Artistic cyclingThe handlebar, which can spin 360°, is mounted to a stem that has no horizontal extension, which puts the stem clamp in line with the steering axis and allows for the handlebars to remain in the same relative position no matter whether the front wheel is facing forward or backward. The crank arm length may have a center to center distance of 130 to 170 mm. The riding area for artistic cycling is a wooden court, which also serves cycle ball competitions, that ranges in dimensions from 9 x 12 meters to 11 x 14 meters, where the maximum size is mandated for international competitions. Three concentric circles are taped or painted at the center of the court with diameters (measured to the outside edge of the line) of 0.5, 4, & 8 meters. Artistic cycling is a form of competitive indoor cycling in which athletes perform tricks (called exercises) for points on specialized, fixed-gear bikes in a format similar to ballet or gymnastics.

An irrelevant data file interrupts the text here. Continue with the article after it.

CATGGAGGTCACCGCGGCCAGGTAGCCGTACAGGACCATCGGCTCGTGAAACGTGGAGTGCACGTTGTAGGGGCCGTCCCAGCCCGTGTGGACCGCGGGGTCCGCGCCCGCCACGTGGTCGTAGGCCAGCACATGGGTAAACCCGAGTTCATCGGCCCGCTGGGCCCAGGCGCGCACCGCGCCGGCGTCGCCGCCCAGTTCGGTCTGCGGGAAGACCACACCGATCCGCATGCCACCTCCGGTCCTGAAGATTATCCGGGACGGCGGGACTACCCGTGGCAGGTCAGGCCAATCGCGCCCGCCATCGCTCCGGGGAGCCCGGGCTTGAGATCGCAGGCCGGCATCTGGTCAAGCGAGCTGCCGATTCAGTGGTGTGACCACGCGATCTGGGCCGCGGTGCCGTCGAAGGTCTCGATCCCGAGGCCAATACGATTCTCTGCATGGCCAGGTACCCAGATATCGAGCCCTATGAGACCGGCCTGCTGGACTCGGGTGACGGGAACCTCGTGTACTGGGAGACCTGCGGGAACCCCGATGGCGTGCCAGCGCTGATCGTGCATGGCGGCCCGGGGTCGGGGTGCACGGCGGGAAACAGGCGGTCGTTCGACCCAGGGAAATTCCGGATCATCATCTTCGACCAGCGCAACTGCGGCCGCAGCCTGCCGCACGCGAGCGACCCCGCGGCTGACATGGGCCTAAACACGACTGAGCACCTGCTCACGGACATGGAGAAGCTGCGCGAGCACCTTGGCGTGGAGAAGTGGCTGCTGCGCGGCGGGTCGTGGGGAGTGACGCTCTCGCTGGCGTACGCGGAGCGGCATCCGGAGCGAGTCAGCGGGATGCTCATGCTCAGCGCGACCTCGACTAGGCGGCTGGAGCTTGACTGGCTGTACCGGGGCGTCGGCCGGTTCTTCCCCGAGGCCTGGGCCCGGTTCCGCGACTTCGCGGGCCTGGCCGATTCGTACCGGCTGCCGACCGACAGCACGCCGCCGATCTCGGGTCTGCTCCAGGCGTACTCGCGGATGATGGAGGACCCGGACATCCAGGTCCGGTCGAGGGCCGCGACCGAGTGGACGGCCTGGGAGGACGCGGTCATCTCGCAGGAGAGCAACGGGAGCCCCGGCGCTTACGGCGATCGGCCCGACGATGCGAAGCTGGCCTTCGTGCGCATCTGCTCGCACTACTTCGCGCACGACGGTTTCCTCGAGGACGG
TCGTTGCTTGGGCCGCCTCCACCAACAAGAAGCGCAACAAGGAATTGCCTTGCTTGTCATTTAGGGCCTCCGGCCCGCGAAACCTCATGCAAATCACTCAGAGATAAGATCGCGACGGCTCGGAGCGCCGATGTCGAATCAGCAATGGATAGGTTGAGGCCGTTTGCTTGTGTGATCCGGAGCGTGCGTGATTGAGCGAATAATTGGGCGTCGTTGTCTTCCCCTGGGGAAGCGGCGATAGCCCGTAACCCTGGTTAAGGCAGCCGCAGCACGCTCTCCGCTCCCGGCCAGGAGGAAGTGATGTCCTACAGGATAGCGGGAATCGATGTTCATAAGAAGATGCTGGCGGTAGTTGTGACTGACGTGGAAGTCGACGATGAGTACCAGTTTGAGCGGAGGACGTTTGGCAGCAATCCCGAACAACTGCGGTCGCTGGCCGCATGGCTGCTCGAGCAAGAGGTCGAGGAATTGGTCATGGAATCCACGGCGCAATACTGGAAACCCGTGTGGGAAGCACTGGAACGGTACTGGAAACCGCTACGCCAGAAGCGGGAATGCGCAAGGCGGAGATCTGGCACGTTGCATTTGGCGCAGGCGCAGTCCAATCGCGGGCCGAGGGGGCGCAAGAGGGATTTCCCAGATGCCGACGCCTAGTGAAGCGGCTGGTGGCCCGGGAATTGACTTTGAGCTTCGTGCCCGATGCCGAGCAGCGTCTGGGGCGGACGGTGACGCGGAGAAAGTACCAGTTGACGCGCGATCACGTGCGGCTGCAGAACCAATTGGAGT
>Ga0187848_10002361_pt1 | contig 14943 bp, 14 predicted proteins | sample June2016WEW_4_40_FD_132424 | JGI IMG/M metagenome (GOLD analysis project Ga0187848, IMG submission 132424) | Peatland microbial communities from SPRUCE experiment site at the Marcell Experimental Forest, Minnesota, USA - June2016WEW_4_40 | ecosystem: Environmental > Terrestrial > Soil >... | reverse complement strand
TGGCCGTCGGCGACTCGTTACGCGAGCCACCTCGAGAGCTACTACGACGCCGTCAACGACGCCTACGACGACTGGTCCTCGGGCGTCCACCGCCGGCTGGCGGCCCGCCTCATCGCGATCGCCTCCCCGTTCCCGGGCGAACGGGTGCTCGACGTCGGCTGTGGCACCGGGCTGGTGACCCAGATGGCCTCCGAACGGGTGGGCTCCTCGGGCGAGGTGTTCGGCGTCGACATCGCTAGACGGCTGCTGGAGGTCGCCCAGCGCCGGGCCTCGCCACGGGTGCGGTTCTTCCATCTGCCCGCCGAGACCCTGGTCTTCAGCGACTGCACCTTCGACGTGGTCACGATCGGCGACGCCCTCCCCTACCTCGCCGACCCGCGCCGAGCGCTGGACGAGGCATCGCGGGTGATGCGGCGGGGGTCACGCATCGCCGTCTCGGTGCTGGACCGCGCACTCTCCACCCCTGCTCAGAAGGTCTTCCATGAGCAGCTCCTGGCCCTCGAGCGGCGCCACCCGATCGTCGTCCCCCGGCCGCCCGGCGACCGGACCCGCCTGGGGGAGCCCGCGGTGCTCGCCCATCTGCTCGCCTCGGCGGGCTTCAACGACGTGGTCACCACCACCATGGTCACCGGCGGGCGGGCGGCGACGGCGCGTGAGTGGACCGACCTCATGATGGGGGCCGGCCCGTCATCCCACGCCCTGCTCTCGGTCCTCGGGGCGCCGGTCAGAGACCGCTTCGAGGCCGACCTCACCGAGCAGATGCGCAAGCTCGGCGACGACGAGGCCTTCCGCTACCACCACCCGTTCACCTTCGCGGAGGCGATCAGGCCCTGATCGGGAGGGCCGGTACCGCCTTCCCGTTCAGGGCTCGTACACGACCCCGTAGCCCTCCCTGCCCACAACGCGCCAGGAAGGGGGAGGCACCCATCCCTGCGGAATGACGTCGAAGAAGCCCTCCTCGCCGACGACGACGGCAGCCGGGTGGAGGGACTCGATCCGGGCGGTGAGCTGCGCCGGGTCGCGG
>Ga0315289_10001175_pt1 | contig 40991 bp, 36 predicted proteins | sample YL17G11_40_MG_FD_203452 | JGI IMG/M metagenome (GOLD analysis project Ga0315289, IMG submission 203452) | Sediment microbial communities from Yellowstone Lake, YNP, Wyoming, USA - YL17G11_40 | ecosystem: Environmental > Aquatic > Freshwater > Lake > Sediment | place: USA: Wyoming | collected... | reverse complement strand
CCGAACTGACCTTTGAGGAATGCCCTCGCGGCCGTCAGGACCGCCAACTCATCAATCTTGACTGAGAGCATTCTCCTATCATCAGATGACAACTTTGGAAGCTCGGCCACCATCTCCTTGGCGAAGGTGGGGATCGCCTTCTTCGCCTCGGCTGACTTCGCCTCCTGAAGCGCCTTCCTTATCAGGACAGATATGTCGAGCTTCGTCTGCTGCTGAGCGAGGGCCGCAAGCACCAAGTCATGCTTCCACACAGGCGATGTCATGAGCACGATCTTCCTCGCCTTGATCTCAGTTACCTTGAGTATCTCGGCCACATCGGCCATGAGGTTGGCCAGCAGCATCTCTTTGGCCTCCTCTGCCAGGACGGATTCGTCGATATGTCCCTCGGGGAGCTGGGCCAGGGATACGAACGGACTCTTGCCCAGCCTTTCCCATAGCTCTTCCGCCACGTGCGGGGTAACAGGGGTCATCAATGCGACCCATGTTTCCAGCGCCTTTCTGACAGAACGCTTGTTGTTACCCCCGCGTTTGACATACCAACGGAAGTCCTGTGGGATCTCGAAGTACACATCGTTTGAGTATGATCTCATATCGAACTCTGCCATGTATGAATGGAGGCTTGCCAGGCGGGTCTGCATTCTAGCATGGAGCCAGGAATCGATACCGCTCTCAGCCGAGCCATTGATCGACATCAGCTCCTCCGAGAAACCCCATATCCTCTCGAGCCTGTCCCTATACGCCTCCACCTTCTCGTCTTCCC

Two meters is required for international competitions. . The gearing of the chainring and sprocket are run at or near a one to one ratio, but the chainring may not have fewer teeth than the sprocket.
Four half-meter hashes extend radially from the four quadrants of the middle circle. A clear area of 0.5 to 2 meters must be free of all immovable objects around the perimeter of the court. Handlegrips or bar tape are applied to the top, horizontal portions of the bar.
The exercises are performed before judges in six minute rounds by singles, pairs, four- or six-man teams. The first unofficial world championships in artistic cycling was held in 1888 by German-American Nicholas Edward Kaufmann and was largely a publicity stunt to showcase his trick bicycling. The first official world championships were held for men in 1956 and for women in 1970. The bicycles used for artistic cycling are a form of fixed gear bicycle. The wheels must be of equal size and are closely spaced in order to make tricks, such as wheelies, easier to perform. The handlebars are similar in form to a shallow drop handlebar found on a racing bicycle which has been turned upside down.